Peach Pundit Road Show Tonight

Join us at 6:00pm or after (9ish, 10ish,…) at Pizzeria Vesuvius.  Details here.

“We look forward to seeing some of you; Others, not so much.”


  1. B Balz says:

    So is this an open thread? Good!

    A few weeks ago, we read much criticism about GA’s effort to curb meth use by making a key pharmaceutical ingredient, psuedoephedrine, harder to purchase. AJC discusses the pro’s and con’s other States discovered in the effort to stop meth production. Interestingly enough, the conclusions reached in our thread were amazingly accurate. Once conclusion I recall: Most attempts to curb meth manufacture by tracking sales of psuedoephedrine are short lived.

    However other State data shows that making psuedoephedrine a ‘prescription only’ medication does seem to work. In the allegery capital of all mankind that is Georgia, that solution is going to be a tough sell. Yet, all but a few agree, we have a real problem with meth, so what is the answer?

    • Calypso says:

      “Yet, all but a few agree, we have a real problem with meth, so what is the answer?”

      I posit the most viable answer is: The legalization and regulation of virtually every, if not all, drugs. Take the money now being spent on our losing ‘War on Drugs’ and the criminal justice system (courts, cops, prison) and spend one-tenth of it on education and treatment and life will be better for all. Return the other 90% back to the people from whom it was fruitlessly taken in the form of taxes.

      • Lawton Sack says:

        I will play devil’s advocate, so that we can look at this issue of legalization from both sides.

        Alcohol is legal:
        1. Addiction and abuse are huge issues. This impacts work performance/attendance, family life, etc.
        2. DUI’s are a real issue and cost taxpayers money for arrests, jailing, prison, parole, etc., not to mention drunk driving deaths
        3. Legalization, D.A.R.E., television/radio ads, etc. have not stopped underage use

        Tobacco use is legal:
        1. Addiction is a huge issue.
        2. Higher healthcare costs are an issue, which impacts taxpayers
        3. Legalization, D.A.R.E., television/radio ads, etc. have not stopped underage use
        4. I have seen too many people forgo necessities to purchase cigarettes

        All of these, and more, are real concerns for legalization of drugs.

        • Calypso says:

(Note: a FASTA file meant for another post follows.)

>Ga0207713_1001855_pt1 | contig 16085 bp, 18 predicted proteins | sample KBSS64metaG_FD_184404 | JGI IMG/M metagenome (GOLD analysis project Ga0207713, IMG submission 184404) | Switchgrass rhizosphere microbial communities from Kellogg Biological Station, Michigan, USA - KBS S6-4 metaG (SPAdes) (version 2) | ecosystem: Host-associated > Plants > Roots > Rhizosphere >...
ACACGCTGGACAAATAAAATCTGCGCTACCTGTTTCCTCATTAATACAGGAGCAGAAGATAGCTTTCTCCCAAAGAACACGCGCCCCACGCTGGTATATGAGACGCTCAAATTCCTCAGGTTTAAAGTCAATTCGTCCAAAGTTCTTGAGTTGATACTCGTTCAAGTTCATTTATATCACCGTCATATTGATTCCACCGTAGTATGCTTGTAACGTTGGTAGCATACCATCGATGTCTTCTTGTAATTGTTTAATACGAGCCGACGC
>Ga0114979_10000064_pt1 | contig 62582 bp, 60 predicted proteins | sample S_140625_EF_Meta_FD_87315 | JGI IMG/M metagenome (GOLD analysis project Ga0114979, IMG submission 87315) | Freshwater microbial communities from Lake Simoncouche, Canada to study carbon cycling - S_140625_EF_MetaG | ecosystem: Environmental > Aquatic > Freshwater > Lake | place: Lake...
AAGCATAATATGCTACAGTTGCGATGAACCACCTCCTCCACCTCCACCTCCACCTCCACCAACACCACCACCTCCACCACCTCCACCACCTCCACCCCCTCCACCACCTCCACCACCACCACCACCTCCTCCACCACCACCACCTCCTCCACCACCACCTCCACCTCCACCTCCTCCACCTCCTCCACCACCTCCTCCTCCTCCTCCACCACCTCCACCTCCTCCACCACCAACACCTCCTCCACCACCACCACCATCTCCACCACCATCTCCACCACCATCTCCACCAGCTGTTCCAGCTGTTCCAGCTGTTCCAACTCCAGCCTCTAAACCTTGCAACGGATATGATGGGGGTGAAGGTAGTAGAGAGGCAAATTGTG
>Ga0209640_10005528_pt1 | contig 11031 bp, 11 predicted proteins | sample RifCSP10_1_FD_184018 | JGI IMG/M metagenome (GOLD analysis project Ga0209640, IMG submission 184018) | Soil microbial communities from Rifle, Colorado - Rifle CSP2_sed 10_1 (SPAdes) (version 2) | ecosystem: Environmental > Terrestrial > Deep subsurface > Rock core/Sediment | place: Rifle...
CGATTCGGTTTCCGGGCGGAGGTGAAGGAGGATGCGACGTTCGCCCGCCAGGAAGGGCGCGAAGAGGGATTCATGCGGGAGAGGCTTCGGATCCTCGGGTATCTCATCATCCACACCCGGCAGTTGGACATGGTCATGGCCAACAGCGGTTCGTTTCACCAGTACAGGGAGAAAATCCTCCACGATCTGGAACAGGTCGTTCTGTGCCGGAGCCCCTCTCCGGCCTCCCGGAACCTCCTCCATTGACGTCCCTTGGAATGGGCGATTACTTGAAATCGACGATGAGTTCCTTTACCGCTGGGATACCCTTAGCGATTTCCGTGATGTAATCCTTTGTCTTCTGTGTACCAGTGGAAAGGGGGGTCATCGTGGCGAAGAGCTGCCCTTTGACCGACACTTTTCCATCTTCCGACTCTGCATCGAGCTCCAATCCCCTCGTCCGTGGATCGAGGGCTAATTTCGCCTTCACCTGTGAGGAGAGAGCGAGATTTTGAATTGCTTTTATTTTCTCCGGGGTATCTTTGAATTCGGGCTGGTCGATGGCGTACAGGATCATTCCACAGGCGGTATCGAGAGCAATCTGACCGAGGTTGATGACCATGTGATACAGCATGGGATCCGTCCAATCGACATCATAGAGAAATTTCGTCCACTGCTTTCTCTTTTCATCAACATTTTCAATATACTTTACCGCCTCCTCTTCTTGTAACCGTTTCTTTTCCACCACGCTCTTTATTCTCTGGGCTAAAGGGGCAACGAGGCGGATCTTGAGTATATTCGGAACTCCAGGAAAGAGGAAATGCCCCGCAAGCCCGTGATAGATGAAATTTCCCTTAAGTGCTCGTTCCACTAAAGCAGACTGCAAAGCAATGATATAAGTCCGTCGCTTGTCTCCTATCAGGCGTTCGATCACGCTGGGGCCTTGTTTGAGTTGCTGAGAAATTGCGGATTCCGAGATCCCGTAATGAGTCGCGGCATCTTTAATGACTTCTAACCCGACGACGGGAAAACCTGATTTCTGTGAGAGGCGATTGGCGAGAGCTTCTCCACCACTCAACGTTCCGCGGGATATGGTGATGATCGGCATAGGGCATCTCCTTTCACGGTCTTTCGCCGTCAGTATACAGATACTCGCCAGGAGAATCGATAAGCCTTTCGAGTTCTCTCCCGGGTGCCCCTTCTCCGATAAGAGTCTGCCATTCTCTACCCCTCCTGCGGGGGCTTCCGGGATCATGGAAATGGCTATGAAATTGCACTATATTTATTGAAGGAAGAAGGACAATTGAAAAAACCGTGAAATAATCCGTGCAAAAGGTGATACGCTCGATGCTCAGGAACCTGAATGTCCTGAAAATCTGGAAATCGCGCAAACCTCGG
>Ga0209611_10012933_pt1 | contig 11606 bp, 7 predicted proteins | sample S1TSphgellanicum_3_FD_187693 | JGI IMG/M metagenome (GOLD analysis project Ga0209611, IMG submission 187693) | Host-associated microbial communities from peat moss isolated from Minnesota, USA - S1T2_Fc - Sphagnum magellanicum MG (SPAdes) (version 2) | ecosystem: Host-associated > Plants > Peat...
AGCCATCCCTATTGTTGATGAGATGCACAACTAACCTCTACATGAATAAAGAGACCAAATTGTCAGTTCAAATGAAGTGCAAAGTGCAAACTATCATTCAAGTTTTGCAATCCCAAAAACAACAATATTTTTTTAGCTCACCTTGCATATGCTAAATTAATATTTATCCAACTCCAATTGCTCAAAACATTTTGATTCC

Without writing a treatise, my quick and simple reply would be a question,

          “Since drugs (broad term to include currently illegal drugs) are currently illegal, would we then suffer the consequences they bring only once they were made legal?”

          I maintain that society as a whole suffers tremendously greater in the current illegal black-market scenario than if legalization and well-thought-out regulation were to be put into effect.

          • Lawton Sack says:

            My follow-up questions would then be: Would eliminating some of the current consequences (mainly jail time for users) be worth the new consequences that would be incurred by increasing the access to these drugs? Would people stop buying these drugs on the black market, in light of the fact that many prescription drugs, like pain killers, are still being sold on the black market?

            • Calypso says:

              Lawton, the ‘current consequences’ you allude to are far greater than ‘mainly jail time for users’.

              To wit: The proliferation of violent drug gangs and cartels, the physical and monetary havoc drug dealers and users wreak on individuals, and the clogging of our criminal justice system with everything from the casual weed smoker to the drug lords charged with multiple murders.

              So, yes, eliminating the current consequences would be worth it. You mention ‘increasing access to these drugs’. How has that whole ‘illegal drug’ thing worked for you so far regarding easy access to drugs?

              What you are failing to admit is, once you remove the significant profit motive the black-market now allows, the amount of drugs PUSHED on potential users-to-be is virtually eliminated.

              Remove the profit motive from the black-market by way of legalization and regulation, add education and rehabilitation into the mix, and you’re well on your way to removing the vast majority of drug use in our country. Not to mention eliminating a stupendous waste of tax money at the same time.

              • bowersville says:

                Balz, the last paragraph of Calypso’s comment beginning with ” Remove the profit motive…add education and rehabilitation…” is covered in the Baan Commission Report and incorporated in the Dutch approach with astonishing results.

                • Calypso says:

                  So, bowersville, am I supported in my assertion or am I full of hot-air? (about this particular topic, I mean…)